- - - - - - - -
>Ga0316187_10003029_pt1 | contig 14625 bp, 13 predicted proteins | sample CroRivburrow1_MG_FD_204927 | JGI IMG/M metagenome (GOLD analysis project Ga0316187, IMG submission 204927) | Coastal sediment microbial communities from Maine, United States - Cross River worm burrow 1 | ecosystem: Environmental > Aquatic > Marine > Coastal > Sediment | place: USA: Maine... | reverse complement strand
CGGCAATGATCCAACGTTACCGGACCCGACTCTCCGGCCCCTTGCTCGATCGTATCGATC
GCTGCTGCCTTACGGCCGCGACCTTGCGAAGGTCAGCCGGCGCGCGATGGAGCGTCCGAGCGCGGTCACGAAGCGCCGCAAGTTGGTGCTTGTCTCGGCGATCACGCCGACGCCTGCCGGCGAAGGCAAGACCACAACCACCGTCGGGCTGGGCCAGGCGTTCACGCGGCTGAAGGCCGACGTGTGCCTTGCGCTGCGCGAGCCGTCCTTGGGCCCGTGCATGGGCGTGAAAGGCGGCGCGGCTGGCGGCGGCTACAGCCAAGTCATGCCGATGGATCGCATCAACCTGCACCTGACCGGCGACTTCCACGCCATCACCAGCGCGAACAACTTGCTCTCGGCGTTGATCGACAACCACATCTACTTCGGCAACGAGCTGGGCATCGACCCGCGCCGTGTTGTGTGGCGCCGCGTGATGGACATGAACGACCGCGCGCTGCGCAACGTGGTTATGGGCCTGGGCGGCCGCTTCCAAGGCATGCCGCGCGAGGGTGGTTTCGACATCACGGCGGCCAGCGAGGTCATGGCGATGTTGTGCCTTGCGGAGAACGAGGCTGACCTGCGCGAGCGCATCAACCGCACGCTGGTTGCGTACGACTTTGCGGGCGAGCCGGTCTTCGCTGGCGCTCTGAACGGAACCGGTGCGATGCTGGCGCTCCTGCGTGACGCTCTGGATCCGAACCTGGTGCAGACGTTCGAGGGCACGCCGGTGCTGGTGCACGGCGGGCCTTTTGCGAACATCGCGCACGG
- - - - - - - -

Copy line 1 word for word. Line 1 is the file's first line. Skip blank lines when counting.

>Ga0316187_10003029_pt1 | contig 14625 bp, 13 predicted proteins | sample CroRivburrow1_MG_FD_204927 | JGI IMG/M metagenome (GOLD analysis project Ga0316187, IMG submission 204927) | Coastal sediment microbial communities from Maine, United States - Cross River worm burrow 1 | ecosystem: Environmental > Aquatic > Marine > Coastal > Sediment | place: USA: Maine... | reverse complement strand